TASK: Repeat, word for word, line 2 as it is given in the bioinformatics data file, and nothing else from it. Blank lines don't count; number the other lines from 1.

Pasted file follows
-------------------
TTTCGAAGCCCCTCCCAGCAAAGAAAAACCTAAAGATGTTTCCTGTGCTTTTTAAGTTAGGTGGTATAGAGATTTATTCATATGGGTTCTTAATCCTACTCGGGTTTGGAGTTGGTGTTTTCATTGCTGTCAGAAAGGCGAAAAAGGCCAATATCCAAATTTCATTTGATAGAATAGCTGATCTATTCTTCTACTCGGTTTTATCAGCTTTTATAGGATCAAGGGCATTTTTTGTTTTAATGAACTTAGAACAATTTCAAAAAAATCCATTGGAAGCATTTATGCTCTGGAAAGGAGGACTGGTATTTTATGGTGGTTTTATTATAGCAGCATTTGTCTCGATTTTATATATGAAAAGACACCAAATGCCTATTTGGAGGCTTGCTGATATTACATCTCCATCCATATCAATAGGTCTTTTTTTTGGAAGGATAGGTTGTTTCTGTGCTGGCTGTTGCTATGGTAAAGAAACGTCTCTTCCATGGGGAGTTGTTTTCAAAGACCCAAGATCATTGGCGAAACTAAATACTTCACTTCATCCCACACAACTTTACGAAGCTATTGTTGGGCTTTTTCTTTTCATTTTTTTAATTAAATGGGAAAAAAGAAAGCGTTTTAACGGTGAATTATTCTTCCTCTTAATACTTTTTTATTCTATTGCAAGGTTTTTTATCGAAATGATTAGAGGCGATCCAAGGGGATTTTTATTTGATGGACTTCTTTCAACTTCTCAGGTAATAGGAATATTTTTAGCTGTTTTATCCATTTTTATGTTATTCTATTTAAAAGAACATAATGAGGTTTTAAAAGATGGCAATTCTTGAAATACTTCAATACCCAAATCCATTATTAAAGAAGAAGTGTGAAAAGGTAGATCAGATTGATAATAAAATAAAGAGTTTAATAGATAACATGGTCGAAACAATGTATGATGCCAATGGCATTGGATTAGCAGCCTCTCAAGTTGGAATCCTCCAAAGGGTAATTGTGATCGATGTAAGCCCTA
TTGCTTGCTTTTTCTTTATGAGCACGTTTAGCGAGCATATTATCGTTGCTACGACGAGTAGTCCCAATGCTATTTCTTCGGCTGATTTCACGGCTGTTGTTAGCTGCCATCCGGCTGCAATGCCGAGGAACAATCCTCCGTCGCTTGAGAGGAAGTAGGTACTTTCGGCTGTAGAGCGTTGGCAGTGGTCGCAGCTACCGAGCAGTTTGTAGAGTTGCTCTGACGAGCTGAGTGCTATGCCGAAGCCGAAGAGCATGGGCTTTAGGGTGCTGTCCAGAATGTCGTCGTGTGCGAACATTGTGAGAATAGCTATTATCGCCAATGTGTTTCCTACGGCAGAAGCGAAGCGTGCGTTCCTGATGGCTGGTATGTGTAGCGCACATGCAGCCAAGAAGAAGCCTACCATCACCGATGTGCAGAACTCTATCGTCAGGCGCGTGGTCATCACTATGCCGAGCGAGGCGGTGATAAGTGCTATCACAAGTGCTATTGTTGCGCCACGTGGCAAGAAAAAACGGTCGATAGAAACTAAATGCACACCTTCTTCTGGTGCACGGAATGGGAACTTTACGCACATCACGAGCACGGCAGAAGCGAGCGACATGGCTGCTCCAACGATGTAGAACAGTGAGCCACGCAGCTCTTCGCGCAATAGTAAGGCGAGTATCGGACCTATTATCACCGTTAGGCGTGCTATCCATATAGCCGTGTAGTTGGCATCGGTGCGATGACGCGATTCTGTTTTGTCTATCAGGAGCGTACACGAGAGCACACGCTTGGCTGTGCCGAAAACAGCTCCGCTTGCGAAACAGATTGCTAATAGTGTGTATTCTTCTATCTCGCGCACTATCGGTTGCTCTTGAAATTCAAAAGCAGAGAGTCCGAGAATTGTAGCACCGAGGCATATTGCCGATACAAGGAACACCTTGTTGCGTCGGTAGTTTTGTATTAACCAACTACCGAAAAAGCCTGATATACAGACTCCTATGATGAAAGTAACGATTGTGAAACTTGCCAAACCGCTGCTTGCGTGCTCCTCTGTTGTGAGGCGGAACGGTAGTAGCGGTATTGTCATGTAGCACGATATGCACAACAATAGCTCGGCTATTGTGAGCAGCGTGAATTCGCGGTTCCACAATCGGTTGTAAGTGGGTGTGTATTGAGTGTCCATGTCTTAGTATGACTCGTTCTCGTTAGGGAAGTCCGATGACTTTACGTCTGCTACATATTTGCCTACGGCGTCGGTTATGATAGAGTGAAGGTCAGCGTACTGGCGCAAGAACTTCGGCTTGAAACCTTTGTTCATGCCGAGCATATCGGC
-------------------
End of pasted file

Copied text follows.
TTGCTTGCTTTTTCTTTATGAGCACGTTTAGCGAGCATATTATCGTTGCTACGACGAGTAGTCCCAATGCTATTTCTTCGGCTGATTTCACGGCTGTTGTTAGCTGCCATCCGGCTGCAATGCCGAGGAACAATCCTCCGTCGCTTGAGAGGAAGTAGGTACTTTCGGCTGTAGAGCGTTGGCAGTGGTCGCAGCTACCGAGCAGTTTGTAGAGTTGCTCTGACGAGCTGAGTGCTATGCCGAAGCCGAAGAGCATGGGCTTTAGGGTGCTGTCCAGAATGTCGTCGTGTGCGAACATTGTGAGAATAGCTATTATCGCCAATGTGTTTCCTACGGCAGAAGCGAAGCGTGCGTTCCTGATGGCTGGTATGTGTAGCGCACATGCAGCCAAGAAGAAGCCTACCATCACCGATGTGCAGAACTCTATCGTCAGGCGCGTGGTCATCACTATGCCGAGCGAGGCGGTGATAAGTGCTATCACAAGTGCTATTGTTGCGCCACGTGGCAAGAAAAAACGGTCGATAGAAACTAAATGCACACCTTCTTCTGGTGCACGGAATGGGAACTTTACGCACATCACGAGCACGGCAGAAGCGAGCGACATGGCTGCTCCAACGATGTAGAACAGTGAGCCACGCAGCTCTTCGCGCAATAGTAAGGCGAGTATCGGACCTATTATCACCGTTAGGCGTGCTATCCATATAGCCGTGTAGTTGGCATCGGTGCGATGACGCGATTCTGTTTTGTCTATCAGGAGCGTACACGAGAGCACACGCTTGGCTGTGCCGAAAACAGCTCCGCTTGCGAAACAGATTGCTAATAGTGTGTATTCTTCTATCTCGCGCACTATCGGTTGCTCTTGAAATTCAAAAGCAGAGAGTCCGAGAATTGTAGCACCGAGGCATATTGCCGATACAAGGAACACCTTGTTGCGTCGGTAGTTTTGTATTAACCAACTACCGAAAAAGCCTGATATACAGACTCCTATGATGAAAGTAACGATTGTGAAACTTGCCAAACCGCTGCTTGCGTGCTCCTCTGTTGTGAGGCGGAACGGTAGTAGCGGTATTGTCATGTAGCACGATATGCACAACAATAGCTCGGCTATTGTGAGCAGCGTGAATTCGCGGTTCCACAATCGGTTGTAAGTGGGTGTGTATTGAGTGTCCATGTCTTAGTATGACTCGTTCTCGTTAGGGAAGTCCGATGACTTTACGTCTGCTACATATTTGCCTACGGCGTCGGTTATGATAGAGTGAAGGTCAGCGTACTGGCGCAAGAACTTCGGCTTGAAACCTTTGTTCATGCCGAGCATATCGGC